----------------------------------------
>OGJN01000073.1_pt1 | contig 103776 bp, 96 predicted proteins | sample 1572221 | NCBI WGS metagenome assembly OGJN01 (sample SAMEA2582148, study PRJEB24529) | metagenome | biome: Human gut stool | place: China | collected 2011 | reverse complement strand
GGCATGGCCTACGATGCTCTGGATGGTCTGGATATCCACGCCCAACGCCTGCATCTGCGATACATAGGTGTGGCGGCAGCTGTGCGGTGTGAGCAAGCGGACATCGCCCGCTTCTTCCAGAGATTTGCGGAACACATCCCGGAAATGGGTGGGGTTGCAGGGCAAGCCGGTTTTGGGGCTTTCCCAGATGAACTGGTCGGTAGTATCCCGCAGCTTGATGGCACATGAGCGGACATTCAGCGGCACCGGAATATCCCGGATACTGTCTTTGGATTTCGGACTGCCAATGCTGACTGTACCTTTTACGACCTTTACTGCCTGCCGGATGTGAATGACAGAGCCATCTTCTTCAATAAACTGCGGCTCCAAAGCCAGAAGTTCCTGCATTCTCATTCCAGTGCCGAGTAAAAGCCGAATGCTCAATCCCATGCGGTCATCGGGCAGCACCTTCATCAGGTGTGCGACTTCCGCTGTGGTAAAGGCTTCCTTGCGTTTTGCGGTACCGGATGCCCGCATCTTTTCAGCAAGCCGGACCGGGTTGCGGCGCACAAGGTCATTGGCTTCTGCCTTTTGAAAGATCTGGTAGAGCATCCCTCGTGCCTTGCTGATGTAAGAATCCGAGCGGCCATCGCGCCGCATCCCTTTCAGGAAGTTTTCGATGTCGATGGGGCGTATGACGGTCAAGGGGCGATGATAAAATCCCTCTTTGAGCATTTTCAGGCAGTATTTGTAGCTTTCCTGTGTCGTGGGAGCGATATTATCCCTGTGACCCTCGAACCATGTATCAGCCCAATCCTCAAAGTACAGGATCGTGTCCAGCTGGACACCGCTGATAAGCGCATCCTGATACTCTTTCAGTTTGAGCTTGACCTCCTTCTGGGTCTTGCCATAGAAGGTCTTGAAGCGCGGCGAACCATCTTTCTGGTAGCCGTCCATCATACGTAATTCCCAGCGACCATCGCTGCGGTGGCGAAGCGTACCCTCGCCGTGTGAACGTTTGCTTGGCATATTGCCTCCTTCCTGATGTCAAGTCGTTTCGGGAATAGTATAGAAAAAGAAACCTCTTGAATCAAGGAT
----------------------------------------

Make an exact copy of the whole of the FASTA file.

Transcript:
>OGJN01000073.1_pt1 | contig 103776 bp, 96 predicted proteins | sample 1572221 | NCBI WGS metagenome assembly OGJN01 (sample SAMEA2582148, study PRJEB24529) | metagenome | biome: Human gut stool | place: China | collected 2011 | reverse complement strand
GGCATGGCCTACGATGCTCTGGATGGTCTGGATATCCACGCCCAACGCCTGCATCTGCGATACATAGGTGTGGCGGCAGCTGTGCGGTGTGAGCAAGCGGACATCGCCCGCTTCTTCCAGAGATTTGCGGAACACATCCCGGAAATGGGTGGGGTTGCAGGGCAAGCCGGTTTTGGGGCTTTCCCAGATGAACTGGTCGGTAGTATCCCGCAGCTTGATGGCACATGAGCGGACATTCAGCGGCACCGGAATATCCCGGATACTGTCTTTGGATTTCGGACTGCCAATGCTGACTGTACCTTTTACGACCTTTACTGCCTGCCGGATGTGAATGACAGAGCCATCTTCTTCAATAAACTGCGGCTCCAAAGCCAGAAGTTCCTGCATTCTCATTCCAGTGCCGAGTAAAAGCCGAATGCTCAATCCCATGCGGTCATCGGGCAGCACCTTCATCAGGTGTGCGACTTCCGCTGTGGTAAAGGCTTCCTTGCGTTTTGCGGTACCGGATGCCCGCATCTTTTCAGCAAGCCGGACCGGGTTGCGGCGCACAAGGTCATTGGCTTCTGCCTTTTGAAAGATCTGGTAGAGCATCCCTCGTGCCTTGCTGATGTAAGAATCCGAGCGGCCATCGCGCCGCATCCCTTTCAGGAAGTTTTCGATGTCGATGGGGCGTATGACGGTCAAGGGGCGATGATAAAATCCCTCTTTGAGCATTTTCAGGCAGTATTTGTAGCTTTCCTGTGTCGTGGGAGCGATATTATCCCTGTGACCCTCGAACCATGTATCAGCCCAATCCTCAAAGTACAGGATCGTGTCCAGCTGGACACCGCTGATAAGCGCATCCTGATACTCTTTCAGTTTGAGCTTGACCTCCTTCTGGGTCTTGCCATAGAAGGTCTTGAAGCGCGGCGAACCATCTTTCTGGTAGCCGTCCATCATACGTAATTCCCAGCGACCATCGCTGCGGTGGCGAAGCGTACCCTCGCCGTGTGAACGTTTGCTTGGCATATTGCCTCCTTCCTGATGTCAAGTCGTTTCGGGAATAGTATAGAAAAAGAAACCTCTTGAATCAAGGAT